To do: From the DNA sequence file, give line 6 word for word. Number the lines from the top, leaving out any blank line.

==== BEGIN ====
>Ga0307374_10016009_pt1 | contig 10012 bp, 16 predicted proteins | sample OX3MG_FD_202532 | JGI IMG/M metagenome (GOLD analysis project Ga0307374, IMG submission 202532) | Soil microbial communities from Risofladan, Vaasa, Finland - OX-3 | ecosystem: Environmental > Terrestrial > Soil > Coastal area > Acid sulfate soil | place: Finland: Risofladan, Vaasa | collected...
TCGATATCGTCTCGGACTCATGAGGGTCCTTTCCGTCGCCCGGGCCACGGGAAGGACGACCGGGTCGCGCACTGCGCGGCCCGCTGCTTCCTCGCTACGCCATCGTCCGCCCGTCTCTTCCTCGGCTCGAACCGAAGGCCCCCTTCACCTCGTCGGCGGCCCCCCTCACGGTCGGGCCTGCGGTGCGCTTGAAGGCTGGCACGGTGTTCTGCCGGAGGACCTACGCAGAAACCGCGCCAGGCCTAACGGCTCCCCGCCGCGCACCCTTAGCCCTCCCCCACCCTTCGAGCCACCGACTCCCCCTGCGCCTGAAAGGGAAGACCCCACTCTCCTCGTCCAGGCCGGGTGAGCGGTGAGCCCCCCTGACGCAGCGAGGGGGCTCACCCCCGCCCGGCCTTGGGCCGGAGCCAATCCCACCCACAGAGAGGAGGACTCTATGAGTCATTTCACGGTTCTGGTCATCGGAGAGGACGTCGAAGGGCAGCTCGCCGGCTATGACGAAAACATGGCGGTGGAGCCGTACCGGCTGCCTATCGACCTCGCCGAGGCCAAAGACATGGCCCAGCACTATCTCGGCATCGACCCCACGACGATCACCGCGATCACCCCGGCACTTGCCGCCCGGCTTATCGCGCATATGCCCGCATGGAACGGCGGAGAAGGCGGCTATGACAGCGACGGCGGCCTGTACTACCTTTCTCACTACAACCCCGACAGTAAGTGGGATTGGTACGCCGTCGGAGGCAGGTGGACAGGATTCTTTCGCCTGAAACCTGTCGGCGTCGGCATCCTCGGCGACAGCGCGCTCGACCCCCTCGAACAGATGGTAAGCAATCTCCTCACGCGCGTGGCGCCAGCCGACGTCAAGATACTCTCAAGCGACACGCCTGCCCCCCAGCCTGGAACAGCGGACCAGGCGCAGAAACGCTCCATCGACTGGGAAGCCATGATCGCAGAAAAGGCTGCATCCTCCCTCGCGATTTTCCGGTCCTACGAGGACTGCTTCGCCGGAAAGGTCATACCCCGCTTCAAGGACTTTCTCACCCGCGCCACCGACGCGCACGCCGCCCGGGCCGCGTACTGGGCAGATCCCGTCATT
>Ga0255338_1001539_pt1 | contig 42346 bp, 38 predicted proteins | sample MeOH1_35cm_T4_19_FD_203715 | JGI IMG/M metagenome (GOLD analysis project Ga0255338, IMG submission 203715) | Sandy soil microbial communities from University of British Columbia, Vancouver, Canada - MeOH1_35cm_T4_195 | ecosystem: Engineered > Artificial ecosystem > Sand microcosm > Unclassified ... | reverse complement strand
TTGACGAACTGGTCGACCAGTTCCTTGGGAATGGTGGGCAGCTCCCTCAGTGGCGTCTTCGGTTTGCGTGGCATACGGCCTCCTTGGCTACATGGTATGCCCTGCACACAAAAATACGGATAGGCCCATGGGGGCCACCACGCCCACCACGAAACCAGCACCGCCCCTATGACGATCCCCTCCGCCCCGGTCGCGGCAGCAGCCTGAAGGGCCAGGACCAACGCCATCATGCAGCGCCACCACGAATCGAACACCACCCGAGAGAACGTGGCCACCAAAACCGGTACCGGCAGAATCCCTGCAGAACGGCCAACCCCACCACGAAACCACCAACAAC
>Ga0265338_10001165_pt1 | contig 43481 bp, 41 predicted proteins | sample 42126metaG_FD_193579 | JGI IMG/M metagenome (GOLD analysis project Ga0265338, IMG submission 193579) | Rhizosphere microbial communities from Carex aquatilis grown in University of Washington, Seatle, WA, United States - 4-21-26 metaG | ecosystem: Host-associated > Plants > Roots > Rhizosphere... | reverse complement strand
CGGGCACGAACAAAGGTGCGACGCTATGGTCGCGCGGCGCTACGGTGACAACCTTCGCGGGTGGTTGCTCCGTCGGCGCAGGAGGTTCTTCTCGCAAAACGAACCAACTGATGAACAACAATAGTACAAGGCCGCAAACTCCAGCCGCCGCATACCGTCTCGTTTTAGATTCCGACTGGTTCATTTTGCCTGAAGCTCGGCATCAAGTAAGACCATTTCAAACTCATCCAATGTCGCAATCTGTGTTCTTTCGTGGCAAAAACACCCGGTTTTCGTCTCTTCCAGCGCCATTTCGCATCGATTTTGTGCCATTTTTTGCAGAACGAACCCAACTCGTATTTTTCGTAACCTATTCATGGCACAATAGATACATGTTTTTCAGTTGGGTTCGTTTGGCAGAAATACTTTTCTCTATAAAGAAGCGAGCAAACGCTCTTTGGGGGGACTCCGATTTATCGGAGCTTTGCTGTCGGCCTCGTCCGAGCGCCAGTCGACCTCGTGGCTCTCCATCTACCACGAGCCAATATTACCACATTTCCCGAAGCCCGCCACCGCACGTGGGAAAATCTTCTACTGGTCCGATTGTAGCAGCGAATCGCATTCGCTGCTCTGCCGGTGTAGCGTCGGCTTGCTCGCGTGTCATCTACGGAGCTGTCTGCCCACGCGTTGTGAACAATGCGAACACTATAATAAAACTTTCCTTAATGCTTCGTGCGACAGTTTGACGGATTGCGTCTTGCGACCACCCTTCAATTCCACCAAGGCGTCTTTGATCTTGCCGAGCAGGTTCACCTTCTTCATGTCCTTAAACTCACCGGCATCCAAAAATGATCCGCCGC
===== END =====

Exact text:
CGGGCACGAACAAAGGTGCGACGCTATGGTCGCGCGGCGCTACGGTGACAACCTTCGCGGGTGGTTGCTCCGTCGGCGCAGGAGGTTCTTCTCGCAAAACGAACCAACTGATGAACAACAATAGTACAAGGCCGCAAACTCCAGCCGCCGCATACCGTCTCGTTTTAGATTCCGACTGGTTCATTTTGCCTGAAGCTCGGCATCAAGTAAGACCATTTCAAACTCATCCAATGTCGCAATCTGTGTTCTTTCGTGGCAAAAACACCCGGTTTTCGTCTCTTCCAGCGCCATTTCGCATCGATTTTGTGCCATTTTTTGCAGAACGAACCCAACTCGTATTTTTCGTAACCTATTCATGGCACAATAGATACATGTTTTTCAGTTGGGTTCGTTTGGCAGAAATACTTTTCTCTATAAAGAAGCGAGCAAACGCTCTTTGGGGGGACTCCGATTTATCGGAGCTTTGCTGTCGGCCTCGTCCGAGCGCCAGTCGACCTCGTGGCTCTCCATCTACCACGAGCCAATATTACCACATTTCCCGAAGCCCGCCACCGCACGTGGGAAAATCTTCTACTGGTCCGATTGTAGCAGCGAATCGCATTCGCTGCTCTGCCGGTGTAGCGTCGGCTTGCTCGCGTGTCATCTACGGAGCTGTCTGCCCACGCGTTGTGAACAATGCGAACACTATAATAAAACTTTCCTTAATGCTTCGTGCGACAGTTTGACGGATTGCGTCTTGCGACCACCCTTCAATTCCACCAAGGCGTCTTTGATCTTGCCGAGCAGGTTCACCTTCTTCATGTCCTTAAACTCACCGGCATCCAAAAATGATCCGCCGC